Bombardier CRJ100, Lexington, Ky., Aug. 27, 2006–The NTSB determined the probable cause of the Comair CRJ crash at Blue Grass Airport that killed 49 people to be “the flight crewmembers’ failure to use available cues and aids to identify the airplane’s location during taxi and their failure to cross-check and verify that the airplane was on the correct runway before takeoff.” The flight crew’s nonpertinent conversation during taxi contributed to the accident, said the NTSB, resulting in a loss of positional awareness. The Safety Board also cited the FAA’s failure to require that all runway crossings be authorized only by specific ATC clearances. The final report did not mention that Runway 26, the wrong runway, which the crew used for takeoff, was only 3,500 feet long and Runway 22, the assigned runway, was 7,003 feet long.
On the crew’s arrival at the airport at 5:15 a.m., they boarded the wrong airplane and started its auxiliary power unit (APU), although they were reported to be otherwise alert. A Comair ramp agent performing the security check of the accident airplane noticed the mistake. When advised of the error, the crew shut down the APU and went to the correct airplane.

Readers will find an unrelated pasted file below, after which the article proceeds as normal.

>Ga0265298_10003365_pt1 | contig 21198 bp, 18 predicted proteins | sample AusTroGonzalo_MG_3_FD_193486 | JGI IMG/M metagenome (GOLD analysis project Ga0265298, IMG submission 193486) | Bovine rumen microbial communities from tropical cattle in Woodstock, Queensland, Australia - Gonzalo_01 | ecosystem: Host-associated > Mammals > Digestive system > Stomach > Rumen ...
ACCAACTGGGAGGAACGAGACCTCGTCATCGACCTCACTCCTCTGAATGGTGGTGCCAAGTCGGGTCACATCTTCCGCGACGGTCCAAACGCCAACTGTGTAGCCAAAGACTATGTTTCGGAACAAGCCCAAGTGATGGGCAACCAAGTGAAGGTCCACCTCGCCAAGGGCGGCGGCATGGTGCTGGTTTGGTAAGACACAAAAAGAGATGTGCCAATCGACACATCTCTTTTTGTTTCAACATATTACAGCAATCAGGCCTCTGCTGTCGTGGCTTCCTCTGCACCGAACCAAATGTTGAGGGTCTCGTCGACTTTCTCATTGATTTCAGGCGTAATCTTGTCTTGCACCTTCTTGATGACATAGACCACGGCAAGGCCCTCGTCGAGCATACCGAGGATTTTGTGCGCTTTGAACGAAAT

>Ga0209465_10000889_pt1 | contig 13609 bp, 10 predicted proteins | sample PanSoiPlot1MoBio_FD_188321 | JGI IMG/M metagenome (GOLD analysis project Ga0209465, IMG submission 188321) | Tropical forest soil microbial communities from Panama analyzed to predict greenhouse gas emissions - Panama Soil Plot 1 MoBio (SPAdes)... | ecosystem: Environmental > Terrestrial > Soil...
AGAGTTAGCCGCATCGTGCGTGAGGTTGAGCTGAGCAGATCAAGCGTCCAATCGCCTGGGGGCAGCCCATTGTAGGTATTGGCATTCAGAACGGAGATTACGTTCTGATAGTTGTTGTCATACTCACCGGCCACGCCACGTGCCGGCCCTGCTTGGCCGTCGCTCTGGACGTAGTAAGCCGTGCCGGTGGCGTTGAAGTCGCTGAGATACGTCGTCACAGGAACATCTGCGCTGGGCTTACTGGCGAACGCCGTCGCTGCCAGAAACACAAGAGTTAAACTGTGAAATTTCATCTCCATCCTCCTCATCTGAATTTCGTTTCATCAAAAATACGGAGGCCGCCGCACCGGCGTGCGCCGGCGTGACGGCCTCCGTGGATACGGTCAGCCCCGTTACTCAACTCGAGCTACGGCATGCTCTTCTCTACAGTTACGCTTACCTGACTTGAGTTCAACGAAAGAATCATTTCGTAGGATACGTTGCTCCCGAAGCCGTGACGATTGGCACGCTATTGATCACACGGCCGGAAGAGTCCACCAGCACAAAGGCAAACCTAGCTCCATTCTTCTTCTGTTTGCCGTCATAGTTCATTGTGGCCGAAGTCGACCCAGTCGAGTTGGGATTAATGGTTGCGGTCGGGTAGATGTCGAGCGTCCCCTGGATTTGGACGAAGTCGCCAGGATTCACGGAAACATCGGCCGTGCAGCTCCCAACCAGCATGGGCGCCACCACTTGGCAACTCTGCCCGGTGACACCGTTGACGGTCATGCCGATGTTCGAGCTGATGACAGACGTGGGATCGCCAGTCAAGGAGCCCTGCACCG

The sole controller on duty told the crew to taxi to Runway 22, and the crew, while performing checklists, mentioned Runway 22 several times. The taxi instructions implicitly included permission to cross Runway 26, which the airplane would have reached first. Because of construction at the airport, the taxiway identifiers on the airport chart were inaccurate, said the NTSB, and the pilots did not receive the notam about the closure of Taxiway A. Before the CRJ took off, two other aircraft, a SkyWest flight and an American Eagle flight, departed Runway 22. The controller, as well as the pilots, failed to notice that the jet was lined up on Runway 26.
On takeoff, the airplane ran off the end of the runway and hit the airport perimeter fence, trees and the ground and was destroyed by fire.